Thursday, June 3, 2010

what's on your mind?

One of my favorite subjects in school was English, the other, Psychology.  Interestingly enough, my teachers in these two classes were polar opposites in every way.  I won't say that I despised my English teacher, because I really learned a lot from him ~ all three years I had him in high school. He challenged me. However, I adored my psychology teacher.  What they had in common?  A passion for the subject they each taught.  As I look back now on those impressionable young girl years, I can see how my favorite two subjects went hand-in-hand in helping to create who I am today.

Lessons learned from English teacher:  
  1. Do not tempt your English teacher (who was a bulldog and the boys' high school basketball coach) if you were not prepared to answer in debate.  He knew his stuff.  His reputation both on and off court was something to be feared.  Clearly he had a passion for both.

  2. Push yourself.  You know more than you think you know.  Let the learning sink in and then find ways to apply it.  I never understood the "reading aloud" thing in school, but for no other reason than to keep us awake with fear we might be called next.  However, it gave me courage to speak up, even if only in prose and through the written word of some fabulous historical writers.  One of my favorite books was Don Quixote; and the character he adored, Dulcinea, resonated with me in a mysteriously unclear way that year.  [So much so that the name I had engraved on my senior yearbook was Dulcinea, not my own.  Perhaps more on that in a future post.]

  3. While pushing yourself, keep lesson #1 in mind.  Do not leave class early, even two minutes, to get your band instrument if you failed to bring the proper pass.  This is the one and only time I was suspended.  Yes, really.  It turned out okay in the end ~ the next day when I was called to the Principal's office and told the news, I called my Mom and we had lunch and went shopping for the day.  I believe this was my senior year in high school.  I had never, I mean NEVER, gotten in trouble.  At the time it was something to laugh about, heck, it still is...  and I now have a story to tell my children about the day I was suspended from class.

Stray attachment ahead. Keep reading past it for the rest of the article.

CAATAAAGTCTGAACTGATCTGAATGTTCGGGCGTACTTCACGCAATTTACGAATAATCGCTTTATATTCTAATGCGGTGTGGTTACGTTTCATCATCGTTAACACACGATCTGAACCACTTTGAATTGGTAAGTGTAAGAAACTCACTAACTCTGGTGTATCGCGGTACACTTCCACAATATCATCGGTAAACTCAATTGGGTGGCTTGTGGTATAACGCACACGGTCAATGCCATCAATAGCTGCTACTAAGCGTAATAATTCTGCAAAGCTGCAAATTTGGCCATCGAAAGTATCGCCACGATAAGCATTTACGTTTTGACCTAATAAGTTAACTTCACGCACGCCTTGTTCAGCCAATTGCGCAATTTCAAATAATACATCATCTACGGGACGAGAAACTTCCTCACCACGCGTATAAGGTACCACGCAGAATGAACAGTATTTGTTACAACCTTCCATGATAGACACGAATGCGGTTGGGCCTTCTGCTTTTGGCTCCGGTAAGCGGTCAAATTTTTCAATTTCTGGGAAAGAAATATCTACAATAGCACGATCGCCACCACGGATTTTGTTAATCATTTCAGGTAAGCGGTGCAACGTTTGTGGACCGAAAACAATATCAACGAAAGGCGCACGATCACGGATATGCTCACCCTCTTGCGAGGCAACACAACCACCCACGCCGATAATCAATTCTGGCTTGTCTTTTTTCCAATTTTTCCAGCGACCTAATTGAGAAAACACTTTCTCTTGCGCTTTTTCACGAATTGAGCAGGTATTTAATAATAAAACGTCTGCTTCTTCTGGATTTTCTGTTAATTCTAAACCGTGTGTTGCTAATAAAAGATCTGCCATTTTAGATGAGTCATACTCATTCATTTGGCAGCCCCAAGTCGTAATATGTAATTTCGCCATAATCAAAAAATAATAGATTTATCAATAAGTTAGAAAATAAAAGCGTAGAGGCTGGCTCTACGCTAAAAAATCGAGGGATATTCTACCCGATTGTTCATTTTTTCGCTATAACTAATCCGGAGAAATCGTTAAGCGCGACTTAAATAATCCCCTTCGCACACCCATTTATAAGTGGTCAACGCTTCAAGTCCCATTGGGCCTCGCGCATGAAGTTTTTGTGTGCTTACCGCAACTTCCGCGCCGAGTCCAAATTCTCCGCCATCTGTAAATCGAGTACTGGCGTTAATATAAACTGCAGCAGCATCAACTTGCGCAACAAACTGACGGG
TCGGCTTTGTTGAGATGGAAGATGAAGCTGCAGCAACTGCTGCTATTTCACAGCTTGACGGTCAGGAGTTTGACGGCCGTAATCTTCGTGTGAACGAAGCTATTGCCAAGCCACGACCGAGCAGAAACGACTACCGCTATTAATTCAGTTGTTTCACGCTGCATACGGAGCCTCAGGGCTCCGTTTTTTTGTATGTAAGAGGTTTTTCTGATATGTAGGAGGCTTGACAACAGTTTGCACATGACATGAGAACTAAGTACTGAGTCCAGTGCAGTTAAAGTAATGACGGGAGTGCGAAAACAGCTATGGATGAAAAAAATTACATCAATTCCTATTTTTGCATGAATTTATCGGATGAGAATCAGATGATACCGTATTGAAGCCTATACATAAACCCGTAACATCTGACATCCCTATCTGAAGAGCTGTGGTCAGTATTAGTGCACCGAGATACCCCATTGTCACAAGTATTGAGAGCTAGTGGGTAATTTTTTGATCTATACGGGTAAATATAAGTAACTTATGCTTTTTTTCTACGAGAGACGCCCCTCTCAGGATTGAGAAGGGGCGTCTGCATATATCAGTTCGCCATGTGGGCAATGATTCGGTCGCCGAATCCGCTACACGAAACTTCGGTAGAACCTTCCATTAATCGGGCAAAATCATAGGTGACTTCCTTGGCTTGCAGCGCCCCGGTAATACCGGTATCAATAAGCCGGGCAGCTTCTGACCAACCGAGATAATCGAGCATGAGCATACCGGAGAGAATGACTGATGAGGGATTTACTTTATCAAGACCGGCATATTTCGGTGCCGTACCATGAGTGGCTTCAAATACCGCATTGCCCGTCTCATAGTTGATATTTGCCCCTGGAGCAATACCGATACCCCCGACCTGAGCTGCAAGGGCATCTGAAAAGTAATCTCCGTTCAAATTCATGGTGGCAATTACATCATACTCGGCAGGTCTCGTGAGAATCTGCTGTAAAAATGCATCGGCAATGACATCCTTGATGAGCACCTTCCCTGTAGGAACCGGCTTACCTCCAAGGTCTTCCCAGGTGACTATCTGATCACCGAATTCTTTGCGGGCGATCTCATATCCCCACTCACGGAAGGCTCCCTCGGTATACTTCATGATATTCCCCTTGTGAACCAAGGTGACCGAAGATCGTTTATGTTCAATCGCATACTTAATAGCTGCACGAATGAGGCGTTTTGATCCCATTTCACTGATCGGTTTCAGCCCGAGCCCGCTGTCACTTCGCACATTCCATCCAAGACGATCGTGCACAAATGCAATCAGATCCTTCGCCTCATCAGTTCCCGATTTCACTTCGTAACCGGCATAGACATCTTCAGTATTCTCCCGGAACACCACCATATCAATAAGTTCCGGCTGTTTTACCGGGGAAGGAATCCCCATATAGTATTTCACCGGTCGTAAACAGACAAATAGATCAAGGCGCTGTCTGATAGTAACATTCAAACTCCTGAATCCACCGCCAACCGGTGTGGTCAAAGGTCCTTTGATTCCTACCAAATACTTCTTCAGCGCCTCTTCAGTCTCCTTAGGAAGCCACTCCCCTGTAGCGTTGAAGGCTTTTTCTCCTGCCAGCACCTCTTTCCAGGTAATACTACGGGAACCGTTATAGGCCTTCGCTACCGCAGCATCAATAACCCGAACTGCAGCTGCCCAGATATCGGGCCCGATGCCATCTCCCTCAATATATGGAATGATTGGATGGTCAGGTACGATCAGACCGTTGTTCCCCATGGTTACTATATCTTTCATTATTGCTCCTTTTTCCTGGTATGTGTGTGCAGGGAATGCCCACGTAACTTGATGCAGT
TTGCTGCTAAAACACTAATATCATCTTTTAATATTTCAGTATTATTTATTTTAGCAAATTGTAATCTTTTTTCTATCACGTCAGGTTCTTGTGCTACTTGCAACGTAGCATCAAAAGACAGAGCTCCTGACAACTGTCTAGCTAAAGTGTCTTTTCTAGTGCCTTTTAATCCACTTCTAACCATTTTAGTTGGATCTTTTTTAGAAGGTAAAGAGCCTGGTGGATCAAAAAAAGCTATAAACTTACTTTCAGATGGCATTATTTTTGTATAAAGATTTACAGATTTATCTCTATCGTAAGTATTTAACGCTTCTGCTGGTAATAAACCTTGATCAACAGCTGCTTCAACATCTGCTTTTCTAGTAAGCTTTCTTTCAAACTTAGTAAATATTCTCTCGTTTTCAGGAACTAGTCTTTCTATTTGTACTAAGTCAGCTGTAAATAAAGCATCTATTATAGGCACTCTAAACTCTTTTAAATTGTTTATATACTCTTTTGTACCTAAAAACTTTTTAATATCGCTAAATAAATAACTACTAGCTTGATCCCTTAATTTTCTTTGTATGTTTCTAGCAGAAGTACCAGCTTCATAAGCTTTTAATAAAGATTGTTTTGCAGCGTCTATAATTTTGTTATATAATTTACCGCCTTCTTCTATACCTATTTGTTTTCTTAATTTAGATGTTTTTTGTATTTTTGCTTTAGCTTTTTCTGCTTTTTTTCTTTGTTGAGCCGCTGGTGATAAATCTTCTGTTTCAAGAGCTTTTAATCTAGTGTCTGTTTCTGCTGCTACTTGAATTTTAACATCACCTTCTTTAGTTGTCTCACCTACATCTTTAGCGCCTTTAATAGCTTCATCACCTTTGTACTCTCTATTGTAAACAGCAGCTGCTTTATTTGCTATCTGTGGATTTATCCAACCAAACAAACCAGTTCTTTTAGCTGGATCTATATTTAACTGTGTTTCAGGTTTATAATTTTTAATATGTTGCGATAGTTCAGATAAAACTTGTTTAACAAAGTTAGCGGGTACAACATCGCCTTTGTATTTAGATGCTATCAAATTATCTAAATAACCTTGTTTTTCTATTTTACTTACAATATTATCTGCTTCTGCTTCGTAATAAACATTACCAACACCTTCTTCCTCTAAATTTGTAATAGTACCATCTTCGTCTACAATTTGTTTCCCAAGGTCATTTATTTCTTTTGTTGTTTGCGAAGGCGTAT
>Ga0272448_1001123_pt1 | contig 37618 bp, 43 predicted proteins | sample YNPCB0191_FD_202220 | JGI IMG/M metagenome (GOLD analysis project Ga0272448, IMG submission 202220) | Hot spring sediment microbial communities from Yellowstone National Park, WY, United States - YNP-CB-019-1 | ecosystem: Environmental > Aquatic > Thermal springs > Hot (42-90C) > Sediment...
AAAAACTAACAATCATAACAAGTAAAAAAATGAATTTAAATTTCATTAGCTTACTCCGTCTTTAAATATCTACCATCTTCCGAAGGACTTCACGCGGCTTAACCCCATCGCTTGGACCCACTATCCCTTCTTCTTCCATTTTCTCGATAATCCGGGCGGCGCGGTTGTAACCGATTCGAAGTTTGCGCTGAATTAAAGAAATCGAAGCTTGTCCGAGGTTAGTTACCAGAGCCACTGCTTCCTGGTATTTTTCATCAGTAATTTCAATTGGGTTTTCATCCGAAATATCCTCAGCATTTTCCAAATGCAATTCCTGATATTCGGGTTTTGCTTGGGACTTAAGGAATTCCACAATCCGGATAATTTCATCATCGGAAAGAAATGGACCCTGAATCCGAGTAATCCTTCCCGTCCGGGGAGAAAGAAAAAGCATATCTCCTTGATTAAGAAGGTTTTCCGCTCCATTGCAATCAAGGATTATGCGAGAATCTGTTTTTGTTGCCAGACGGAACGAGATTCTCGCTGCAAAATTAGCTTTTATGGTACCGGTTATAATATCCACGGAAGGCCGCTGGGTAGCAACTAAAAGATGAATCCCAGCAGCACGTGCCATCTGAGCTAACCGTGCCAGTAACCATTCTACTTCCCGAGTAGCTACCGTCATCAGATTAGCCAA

Lessons learned from Psychology teacher:
  1. It's okay to dream.  Embrace your inner-Freud and follow the desires of your unconscious mind.  There are reasons behind your psychosis. In your quest to find out why you exist and who you will become in this world, it will take some deep digging into self-understanding, social upbringing and uncontrolled circumstances be damned.  And the hard truth to swallow is, the why & who will never fully be defined.  Keep learning, searching & dreaming.

  2. Even if you feel that no one else believes in you, your ability to define yourself in these formative years will be what carries you through the turbulence of young adolescence.  Your teacher believes in you.  He knows that your mind is thirsty for knowledge and it his daily quest to see you drink from that cup of education.  Who better to have on your side than a psychology teacher?

  3. Writing and lessons learned in English come in handy when having to create papers of self-analysis.  You may not always agree with the forefathers of the mind, but there is certainly enough fodder for consideration that defining your dreams of who you will become as a young adult becomes a daily game of reinvention.
So my perfect blend of classes in high school consisted of taking the best of both teachers and letting their words of wisdom resonate into my being.  My motto became, and has been since, Carpe Diem. Sure there were other classes and teachers who made a lasting impression on me, but as I reflect on my life's passions lately, I clearly see how these two were in the forefront.  I am a social being who loves to explore the mind and write about it.  This much is true.  I don't have all the answers, my use of English grammar is lacking most days, and I have evolved enough over the years to know that perfection does not exist.  And as I thirst for knowledge...  my glass will always be half full, with an eagerness to make it overflow someday.

Today and every day, I am thankful for teachers.
May we never stop learning!

1 comment:

  1. Good insightful post. I wish I knew then (adolescence) what I know now. And I still have so much to learn!